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The Legal Pundits Don't Get It Either

Many news stories about Donald Trump's many legal problems are based on interviews with lawyers and former prosecutors. Most of them say that New York, Georgia, and the feds all have ironclad cases with mountains of facts and proof that Trump violated multiple laws. See here, here, and here. Most of them conclude that Trump's goose is cooked and he will never be acquitted.

That may well be true, but it misses the point. Lawyers naturally think in terms of "acquittal" and "conviction." That is what they are trained to do. But there is a third possibility: a hung jury. We see Donald Trump's actions pointing to a different legal strategy than that of his own lawyers. He probably knows that the chances of acquittal are very low. But if he can convince enough of his supporters that he is a victim, just as they are, and they should never desert him, he might be able to get at least one never-say-guilty supporter on each jury and end up hanging all the juries. In the event of a hung jury, the prosecution may try again, but if the new trial is in the same place as the previous one, the jury pool is going to be the same and there is an excellent chance of another hung jury. And another.

For example, Aileen Cannon's courthouse is in Fort Pierce, FL, which is in St. Lucie County. Trump won that county in 2020 with 50.38% of the vote. The surrounding congressional district, FL-21, is R+7. This means that there are likely to be half a dozen Republicans on the jury, and all it takes is one who believes Trump is being framed to get a hung jury. If one juror is convinced that Trump always tells the truth so the FBI must have secretly planted the evidence against him and he or she refuses to vote to convict, the trial will end in a hung jury. And since the next trial will probably be in the same place, the next jury could easily also have one juror who simply won't vote to convict either. And the next one and the next one.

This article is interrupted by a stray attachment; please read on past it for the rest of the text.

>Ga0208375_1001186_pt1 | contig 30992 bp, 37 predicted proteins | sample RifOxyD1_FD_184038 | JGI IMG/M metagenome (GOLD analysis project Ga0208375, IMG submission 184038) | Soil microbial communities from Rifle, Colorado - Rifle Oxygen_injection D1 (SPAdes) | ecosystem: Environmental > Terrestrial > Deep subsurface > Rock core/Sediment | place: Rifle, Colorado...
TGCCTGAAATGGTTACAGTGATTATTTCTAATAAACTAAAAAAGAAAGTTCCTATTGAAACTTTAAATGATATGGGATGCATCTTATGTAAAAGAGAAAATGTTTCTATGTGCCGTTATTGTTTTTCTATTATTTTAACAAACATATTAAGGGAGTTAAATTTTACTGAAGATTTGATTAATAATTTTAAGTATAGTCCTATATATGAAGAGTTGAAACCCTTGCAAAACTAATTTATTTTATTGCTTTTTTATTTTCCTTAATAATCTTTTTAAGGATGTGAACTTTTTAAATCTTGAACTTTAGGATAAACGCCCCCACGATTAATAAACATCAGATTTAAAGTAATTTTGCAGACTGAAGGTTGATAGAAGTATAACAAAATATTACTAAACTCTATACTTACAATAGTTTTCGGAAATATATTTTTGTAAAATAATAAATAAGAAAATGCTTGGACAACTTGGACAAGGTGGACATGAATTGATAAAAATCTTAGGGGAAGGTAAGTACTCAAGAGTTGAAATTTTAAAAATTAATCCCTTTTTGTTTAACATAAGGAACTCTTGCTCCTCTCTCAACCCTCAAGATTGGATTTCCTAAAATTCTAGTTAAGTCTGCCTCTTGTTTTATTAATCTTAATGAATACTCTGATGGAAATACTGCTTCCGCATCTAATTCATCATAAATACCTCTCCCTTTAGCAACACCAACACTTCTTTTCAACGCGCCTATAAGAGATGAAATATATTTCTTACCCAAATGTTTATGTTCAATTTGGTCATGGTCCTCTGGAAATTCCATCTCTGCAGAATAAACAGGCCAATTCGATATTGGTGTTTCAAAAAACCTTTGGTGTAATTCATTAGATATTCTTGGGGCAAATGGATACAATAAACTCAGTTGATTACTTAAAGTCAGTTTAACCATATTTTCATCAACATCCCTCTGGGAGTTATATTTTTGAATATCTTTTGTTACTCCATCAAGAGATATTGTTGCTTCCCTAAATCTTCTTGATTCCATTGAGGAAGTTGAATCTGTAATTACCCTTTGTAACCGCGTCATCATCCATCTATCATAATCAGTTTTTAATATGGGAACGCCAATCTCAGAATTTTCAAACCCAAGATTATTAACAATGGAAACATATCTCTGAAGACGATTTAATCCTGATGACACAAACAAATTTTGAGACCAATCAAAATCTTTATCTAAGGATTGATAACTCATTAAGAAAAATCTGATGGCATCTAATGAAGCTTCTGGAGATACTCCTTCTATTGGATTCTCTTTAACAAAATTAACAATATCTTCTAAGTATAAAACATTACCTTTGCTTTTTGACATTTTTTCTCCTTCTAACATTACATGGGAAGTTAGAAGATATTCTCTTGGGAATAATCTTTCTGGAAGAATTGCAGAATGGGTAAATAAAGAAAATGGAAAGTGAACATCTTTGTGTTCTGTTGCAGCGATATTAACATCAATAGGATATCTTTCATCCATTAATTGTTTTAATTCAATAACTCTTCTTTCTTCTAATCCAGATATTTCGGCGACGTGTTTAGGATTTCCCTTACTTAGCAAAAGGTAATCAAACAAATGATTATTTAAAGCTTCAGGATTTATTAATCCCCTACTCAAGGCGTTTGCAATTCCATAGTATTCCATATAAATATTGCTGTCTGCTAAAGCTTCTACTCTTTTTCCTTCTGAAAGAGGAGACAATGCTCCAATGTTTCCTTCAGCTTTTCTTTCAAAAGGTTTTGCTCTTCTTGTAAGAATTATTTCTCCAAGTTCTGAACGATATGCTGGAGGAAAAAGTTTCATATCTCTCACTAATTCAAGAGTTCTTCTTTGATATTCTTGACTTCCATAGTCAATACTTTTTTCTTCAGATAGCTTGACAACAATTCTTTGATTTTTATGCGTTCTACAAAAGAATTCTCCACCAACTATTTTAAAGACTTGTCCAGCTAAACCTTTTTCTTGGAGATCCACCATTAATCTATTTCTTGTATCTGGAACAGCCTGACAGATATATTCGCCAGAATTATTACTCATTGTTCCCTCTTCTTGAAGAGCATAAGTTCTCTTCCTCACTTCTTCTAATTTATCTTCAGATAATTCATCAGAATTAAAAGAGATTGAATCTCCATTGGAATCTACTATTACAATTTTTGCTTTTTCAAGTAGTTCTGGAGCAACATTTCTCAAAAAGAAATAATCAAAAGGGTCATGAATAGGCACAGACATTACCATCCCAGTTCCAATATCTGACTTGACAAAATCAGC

The lawyers who are in the news all assume that jurors are all reasonable people who will listen to the facts and the judge's instructions and come to a logical conclusion. They don't count on a small number of people who see Trump as some sort of deity and who won't betray him, no matter what. The prosecution will try to weed them out during the voir dire process, but they have only a limited number of peremptory challenges.

Trump seems to understand the situation better than the lawyers and is thus focusing his campaign on trying to convince his supporters that he is a victim of the DoJ or the Deep State or the Democrats or something. All he needs is to get one diehard on each jury. After three or four trials with hung juries, the prosecution will probably give up, realizing that a conviction is never going to happen.

This doesn't mean Trump is out of the woods. The Mar-a-Lago case is probably the easiest case to prove, but it is not the only one. Trump showed classified documents to unauthorized people at his club in Bedminster, NJ. Bedminster is in Somerset County, where 38.7% of the vote went to Trump. It is in NJ-07, which is R+1. That is Republican enough that there could still be one Trump diehard who manages to get on the jury if a case is brought there.

The one place where a "hung-jury strategy" might not work is in D.C. If there are charges brought in conjunction with the coup attempt, the trial for that will be in D.C. There only 5.4% of the votes went for Trump. The chance that a dyed-in-the-wool Trumpist makes it onto the jury there is low because there are so few of them in the local jury pool.

In normal cases, the chances of a hung jury are fairly low because none of the jurors have ever heard of the defendant before and listen to the facts and the judge. Even if the crime is absolutely horrific and one juror wants the accused to get 50 consecutive life sentences, the other 11 jurors can say: "We agree whoever committed the crime should get 50 consecutive life sentences. Only it is really not certain the defendant committed the crime. We can't send an innocent person to die in prison for a horrendous crime that somebody else committed."

What makes the Trump cases so unusual is that many jurors have exceedingly well-formed opinions of Trump's guilt or innocence long before the trial starts and some of them may not be moved at all by new facts they don't like. In any event, we think Trump will continue his strategy of p*ssing in the jury pool, hoping for an endless string of hung juries rather than a clean acquittal in any case. (V)

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